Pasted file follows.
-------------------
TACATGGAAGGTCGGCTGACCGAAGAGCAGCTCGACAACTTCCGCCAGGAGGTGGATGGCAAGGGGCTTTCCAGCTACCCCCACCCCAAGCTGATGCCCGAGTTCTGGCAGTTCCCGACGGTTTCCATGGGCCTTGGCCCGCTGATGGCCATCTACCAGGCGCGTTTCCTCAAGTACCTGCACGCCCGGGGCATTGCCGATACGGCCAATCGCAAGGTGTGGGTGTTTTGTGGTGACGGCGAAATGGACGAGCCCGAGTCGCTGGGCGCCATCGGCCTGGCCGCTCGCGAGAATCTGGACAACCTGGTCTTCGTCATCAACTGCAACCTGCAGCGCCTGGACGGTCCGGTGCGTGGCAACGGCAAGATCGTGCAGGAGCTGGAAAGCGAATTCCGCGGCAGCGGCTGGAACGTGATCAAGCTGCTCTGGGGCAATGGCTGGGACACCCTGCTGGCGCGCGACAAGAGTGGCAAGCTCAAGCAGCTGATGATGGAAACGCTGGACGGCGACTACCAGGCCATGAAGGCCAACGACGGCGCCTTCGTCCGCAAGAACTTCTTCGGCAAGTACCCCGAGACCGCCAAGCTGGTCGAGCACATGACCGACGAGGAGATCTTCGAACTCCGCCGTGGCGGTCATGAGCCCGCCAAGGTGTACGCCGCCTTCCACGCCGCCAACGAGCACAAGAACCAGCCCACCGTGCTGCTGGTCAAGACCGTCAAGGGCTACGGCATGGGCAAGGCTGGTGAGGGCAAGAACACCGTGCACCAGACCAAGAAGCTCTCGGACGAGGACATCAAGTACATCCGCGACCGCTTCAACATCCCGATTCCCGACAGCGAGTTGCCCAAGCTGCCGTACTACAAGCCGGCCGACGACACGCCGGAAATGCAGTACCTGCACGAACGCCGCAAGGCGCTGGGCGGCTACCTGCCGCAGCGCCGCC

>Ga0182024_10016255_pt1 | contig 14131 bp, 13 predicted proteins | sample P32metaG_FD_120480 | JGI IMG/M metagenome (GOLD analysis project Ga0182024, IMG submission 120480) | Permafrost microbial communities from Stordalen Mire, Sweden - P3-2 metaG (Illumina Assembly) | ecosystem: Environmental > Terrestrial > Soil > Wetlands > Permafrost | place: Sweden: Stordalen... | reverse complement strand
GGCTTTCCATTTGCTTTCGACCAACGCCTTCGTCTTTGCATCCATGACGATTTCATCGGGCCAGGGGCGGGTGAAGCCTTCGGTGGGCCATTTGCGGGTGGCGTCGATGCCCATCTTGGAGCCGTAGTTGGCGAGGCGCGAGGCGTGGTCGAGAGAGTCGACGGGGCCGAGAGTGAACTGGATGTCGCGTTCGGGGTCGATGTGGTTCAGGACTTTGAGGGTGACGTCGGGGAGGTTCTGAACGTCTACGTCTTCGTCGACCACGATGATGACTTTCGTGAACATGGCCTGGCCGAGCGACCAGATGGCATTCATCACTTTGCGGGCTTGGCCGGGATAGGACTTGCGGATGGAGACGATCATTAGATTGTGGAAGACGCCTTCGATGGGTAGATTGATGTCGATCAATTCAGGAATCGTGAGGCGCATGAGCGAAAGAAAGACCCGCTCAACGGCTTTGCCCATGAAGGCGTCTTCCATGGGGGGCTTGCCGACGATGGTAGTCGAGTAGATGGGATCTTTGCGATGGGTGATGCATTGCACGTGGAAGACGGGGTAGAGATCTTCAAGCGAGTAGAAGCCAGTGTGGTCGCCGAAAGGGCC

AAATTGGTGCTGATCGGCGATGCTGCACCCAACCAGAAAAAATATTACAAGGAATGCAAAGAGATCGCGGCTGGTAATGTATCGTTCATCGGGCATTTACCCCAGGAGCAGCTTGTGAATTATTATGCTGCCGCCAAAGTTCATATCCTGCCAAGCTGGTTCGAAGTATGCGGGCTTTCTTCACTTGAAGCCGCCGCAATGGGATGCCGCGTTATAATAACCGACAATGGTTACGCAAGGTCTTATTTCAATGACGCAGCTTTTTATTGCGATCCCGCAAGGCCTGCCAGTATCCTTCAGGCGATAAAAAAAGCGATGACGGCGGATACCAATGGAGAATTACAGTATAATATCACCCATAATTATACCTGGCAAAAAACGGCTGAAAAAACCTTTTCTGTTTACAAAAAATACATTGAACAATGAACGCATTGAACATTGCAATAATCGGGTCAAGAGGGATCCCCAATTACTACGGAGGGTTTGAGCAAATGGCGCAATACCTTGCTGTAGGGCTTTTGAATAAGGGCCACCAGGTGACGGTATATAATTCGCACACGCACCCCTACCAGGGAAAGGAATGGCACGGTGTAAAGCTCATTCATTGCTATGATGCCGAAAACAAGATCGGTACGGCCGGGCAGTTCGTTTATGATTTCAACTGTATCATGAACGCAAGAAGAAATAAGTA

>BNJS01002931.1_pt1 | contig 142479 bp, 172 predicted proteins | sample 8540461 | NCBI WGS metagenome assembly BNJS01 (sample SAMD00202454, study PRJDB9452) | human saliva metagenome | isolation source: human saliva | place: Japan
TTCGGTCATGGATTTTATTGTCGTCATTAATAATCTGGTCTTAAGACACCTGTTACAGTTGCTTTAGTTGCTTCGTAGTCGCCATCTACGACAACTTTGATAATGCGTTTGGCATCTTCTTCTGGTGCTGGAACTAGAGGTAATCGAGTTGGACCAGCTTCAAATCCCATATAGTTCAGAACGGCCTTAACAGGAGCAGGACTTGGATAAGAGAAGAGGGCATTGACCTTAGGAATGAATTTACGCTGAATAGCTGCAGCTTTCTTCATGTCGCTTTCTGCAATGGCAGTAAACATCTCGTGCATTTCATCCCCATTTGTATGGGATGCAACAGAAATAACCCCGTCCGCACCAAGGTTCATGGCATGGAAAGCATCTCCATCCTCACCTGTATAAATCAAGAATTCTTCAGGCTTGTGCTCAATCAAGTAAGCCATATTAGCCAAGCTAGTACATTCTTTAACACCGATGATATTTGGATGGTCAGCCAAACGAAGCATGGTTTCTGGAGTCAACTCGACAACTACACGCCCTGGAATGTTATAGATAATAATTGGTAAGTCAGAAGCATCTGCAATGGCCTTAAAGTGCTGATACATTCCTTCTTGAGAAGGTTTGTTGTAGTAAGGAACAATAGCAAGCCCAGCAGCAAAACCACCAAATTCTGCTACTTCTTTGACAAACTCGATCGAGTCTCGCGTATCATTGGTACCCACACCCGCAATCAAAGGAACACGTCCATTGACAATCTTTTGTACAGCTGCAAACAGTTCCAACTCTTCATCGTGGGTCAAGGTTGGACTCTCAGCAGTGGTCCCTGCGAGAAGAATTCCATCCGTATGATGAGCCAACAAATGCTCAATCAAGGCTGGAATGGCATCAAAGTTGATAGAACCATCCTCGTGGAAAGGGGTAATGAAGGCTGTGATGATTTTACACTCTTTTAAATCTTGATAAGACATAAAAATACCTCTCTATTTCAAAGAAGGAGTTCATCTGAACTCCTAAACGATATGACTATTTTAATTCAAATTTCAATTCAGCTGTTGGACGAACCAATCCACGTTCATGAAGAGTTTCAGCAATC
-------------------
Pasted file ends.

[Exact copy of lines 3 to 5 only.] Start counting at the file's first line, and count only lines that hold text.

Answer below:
GGCTTTCCATTTGCTTTCGACCAACGCCTTCGTCTTTGCATCCATGACGATTTCATCGGGCCAGGGGCGGGTGAAGCCTTCGGTGGGCCATTTGCGGGTGGCGTCGATGCCCATCTTGGAGCCGTAGTTGGCGAGGCGCGAGGCGTGGTCGAGAGAGTCGACGGGGCCGAGAGTGAACTGGATGTCGCGTTCGGGGTCGATGTGGTTCAGGACTTTGAGGGTGACGTCGGGGAGGTTCTGAACGTCTACGTCTTCGTCGACCACGATGATGACTTTCGTGAACATGGCCTGGCCGAGCGACCAGATGGCATTCATCACTTTGCGGGCTTGGCCGGGATAGGACTTGCGGATGGAGACGATCATTAGATTGTGGAAGACGCCTTCGATGGGTAGATTGATGTCGATCAATTCAGGAATCGTGAGGCGCATGAGCGAAAGAAAGACCCGCTCAACGGCTTTGCCCATGAAGGCGTCTTCCATGGGGGGCTTGCCGACGATGGTAGTCGAGTAGATGGGATCTTTGCGATGGGTGATGCATTGCACGTGGAAGACGGGGTAGAGATCTTCAAGCGAGTAGAAGCCAGTGTGGTCGCCGAAAGGGCC

AAATTGGTGCTGATCGGCGATGCTGCACCCAACCAGAAAAAATATTACAAGGAATGCAAAGAGATCGCGGCTGGTAATGTATCGTTCATCGGGCATTTACCCCAGGAGCAGCTTGTGAATTATTATGCTGCCGCCAAAGTTCATATCCTGCCAAGCTGGTTCGAAGTATGCGGGCTTTCTTCACTTGAAGCCGCCGCAATGGGATGCCGCGTTATAATAACCGACAATGGTTACGCAAGGTCTTATTTCAATGACGCAGCTTTTTATTGCGATCCCGCAAGGCCTGCCAGTATCCTTCAGGCGATAAAAAAAGCGATGACGGCGGATACCAATGGAGAATTACAGTATAATATCACCCATAATTATACCTGGCAAAAAACGGCTGAAAAAACCTTTTCTGTTTACAAAAAATACATTGAACAATGAACGCATTGAACATTGCAATAATCGGGTCAAGAGGGATCCCCAATTACTACGGAGGGTTTGAGCAAATGGCGCAATACCTTGCTGTAGGGCTTTTGAATAAGGGCCACCAGGTGACGGTATATAATTCGCACACGCACCCCTACCAGGGAAAGGAATGGCACGGTGTAAAGCTCATTCATTGCTATGATGCCGAAAACAAGATCGGTACGGCCGGGCAGTTCGTTTATGATTTCAACTGTATCATGAACGCAAGAAGAAATAAGTA

>BNJS01002931.1_pt1 | contig 142479 bp, 172 predicted proteins | sample 8540461 | NCBI WGS metagenome assembly BNJS01 (sample SAMD00202454, study PRJDB9452) | human saliva metagenome | isolation source: human saliva | place: Japan